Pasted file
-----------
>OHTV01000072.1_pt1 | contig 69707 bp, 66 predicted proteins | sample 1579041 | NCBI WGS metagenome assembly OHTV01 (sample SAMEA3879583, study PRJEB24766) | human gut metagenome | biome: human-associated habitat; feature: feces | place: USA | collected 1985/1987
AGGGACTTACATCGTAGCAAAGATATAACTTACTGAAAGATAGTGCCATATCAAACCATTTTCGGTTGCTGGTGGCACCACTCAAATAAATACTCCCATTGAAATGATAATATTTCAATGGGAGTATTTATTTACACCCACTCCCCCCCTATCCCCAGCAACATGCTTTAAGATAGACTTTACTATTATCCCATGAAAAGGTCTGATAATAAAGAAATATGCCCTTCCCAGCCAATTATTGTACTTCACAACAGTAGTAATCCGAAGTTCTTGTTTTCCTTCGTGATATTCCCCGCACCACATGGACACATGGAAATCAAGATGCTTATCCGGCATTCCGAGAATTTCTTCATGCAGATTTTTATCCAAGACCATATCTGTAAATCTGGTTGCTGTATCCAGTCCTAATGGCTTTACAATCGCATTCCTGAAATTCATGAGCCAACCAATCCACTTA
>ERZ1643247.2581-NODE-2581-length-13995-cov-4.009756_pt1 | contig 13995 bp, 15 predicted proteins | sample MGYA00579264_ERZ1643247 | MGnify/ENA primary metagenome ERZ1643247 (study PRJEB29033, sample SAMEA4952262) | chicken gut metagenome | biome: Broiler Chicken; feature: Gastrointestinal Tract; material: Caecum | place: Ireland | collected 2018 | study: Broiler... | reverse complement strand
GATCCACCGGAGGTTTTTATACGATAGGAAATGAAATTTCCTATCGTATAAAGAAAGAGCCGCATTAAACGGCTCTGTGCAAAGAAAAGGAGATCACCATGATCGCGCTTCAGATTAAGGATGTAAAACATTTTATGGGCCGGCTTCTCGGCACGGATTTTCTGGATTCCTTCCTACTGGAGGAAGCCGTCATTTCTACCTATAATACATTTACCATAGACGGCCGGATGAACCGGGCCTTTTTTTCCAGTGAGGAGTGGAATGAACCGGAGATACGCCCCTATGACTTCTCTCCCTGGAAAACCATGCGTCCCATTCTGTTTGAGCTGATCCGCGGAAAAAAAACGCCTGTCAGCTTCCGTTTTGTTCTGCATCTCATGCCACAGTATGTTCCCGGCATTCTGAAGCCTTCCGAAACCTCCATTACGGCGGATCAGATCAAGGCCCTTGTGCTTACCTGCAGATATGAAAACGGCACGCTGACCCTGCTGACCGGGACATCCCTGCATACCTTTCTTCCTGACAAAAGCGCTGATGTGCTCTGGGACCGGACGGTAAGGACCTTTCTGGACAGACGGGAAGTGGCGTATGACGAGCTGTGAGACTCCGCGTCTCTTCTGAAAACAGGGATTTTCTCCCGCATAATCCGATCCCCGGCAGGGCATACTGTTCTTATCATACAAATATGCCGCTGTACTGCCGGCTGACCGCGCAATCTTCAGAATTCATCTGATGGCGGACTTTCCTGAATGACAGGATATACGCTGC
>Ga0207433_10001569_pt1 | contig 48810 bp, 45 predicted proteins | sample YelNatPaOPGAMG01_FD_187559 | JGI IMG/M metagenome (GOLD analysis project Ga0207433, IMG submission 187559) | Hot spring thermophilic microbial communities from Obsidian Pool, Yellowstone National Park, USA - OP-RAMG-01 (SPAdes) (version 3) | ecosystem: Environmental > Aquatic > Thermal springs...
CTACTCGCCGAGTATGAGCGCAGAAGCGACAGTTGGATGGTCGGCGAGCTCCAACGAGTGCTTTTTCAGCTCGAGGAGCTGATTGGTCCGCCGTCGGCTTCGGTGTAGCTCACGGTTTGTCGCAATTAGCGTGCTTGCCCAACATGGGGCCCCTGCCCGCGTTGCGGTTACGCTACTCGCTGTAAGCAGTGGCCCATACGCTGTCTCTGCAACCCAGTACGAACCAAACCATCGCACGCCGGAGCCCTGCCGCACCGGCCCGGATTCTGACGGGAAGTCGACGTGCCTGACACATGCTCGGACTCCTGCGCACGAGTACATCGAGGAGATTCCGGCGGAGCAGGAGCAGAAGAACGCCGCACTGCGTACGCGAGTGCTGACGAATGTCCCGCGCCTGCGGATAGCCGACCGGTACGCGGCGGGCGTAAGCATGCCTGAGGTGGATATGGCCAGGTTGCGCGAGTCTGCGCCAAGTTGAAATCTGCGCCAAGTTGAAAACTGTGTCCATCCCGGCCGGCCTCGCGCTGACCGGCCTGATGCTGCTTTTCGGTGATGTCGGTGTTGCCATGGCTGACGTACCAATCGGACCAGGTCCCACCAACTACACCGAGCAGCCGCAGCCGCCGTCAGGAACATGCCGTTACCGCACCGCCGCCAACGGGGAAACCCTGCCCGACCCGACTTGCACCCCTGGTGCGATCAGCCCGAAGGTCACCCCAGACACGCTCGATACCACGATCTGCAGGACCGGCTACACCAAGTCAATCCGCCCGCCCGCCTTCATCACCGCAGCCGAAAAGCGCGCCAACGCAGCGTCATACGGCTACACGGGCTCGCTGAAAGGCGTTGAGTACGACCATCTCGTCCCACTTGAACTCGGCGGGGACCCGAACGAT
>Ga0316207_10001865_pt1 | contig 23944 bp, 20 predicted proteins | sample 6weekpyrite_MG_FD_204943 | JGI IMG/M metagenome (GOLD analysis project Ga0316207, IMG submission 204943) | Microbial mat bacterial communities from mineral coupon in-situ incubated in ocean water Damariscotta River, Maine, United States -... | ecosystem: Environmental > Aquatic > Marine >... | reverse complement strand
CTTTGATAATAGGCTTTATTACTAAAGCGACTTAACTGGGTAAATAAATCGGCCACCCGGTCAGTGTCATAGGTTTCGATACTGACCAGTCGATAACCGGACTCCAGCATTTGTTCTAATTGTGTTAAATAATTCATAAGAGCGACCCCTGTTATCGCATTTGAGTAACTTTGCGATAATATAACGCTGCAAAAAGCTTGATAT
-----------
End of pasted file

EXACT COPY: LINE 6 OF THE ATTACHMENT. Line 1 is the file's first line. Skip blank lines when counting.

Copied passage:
CTACTCGCCGAGTATGAGCGCAGAAGCGACAGTTGGATGGTCGGCGAGCTCCAACGAGTGCTTTTTCAGCTCGAGGAGCTGATTGGTCCGCCGTCGGCTTCGGTGTAGCTCACGGTTTGTCGCAATTAGCGTGCTTGCCCAACATGGGGCCCCTGCCCGCGTTGCGGTTACGCTACTCGCTGTAAGCAGTGGCCCATACGCTGTCTCTGCAACCCAGTACGAACCAAACCATCGCACGCCGGAGCCCTGCCGCACCGGCCCGGATTCTGACGGGAAGTCGACGTGCCTGACACATGCTCGGACTCCTGCGCACGAGTACATCGAGGAGATTCCGGCGGAGCAGGAGCAGAAGAACGCCGCACTGCGTACGCGAGTGCTGACGAATGTCCCGCGCCTGCGGATAGCCGACCGGTACGCGGCGGGCGTAAGCATGCCTGAGGTGGATATGGCCAGGTTGCGCGAGTCTGCGCCAAGTTGAAATCTGCGCCAAGTTGAAAACTGTGTCCATCCCGGCCGGCCTCGCGCTGACCGGCCTGATGCTGCTTTTCGGTGATGTCGGTGTTGCCATGGCTGACGTACCAATCGGACCAGGTCCCACCAACTACACCGAGCAGCCGCAGCCGCCGTCAGGAACATGCCGTTACCGCACCGCCGCCAACGGGGAAACCCTGCCCGACCCGACTTGCACCCCTGGTGCGATCAGCCCGAAGGTCACCCCAGACACGCTCGATACCACGATCTGCAGGACCGGCTACACCAAGTCAATCCGCCCGCCCGCCTTCATCACCGCAGCCGAAAAGCGCGCCAACGCAGCGTCATACGGCTACACGGGCTCGCTGAAAGGCGTTGAGTACGACCATCTCGTCCCACTTGAACTCGGCGGGGACCCGAACGAT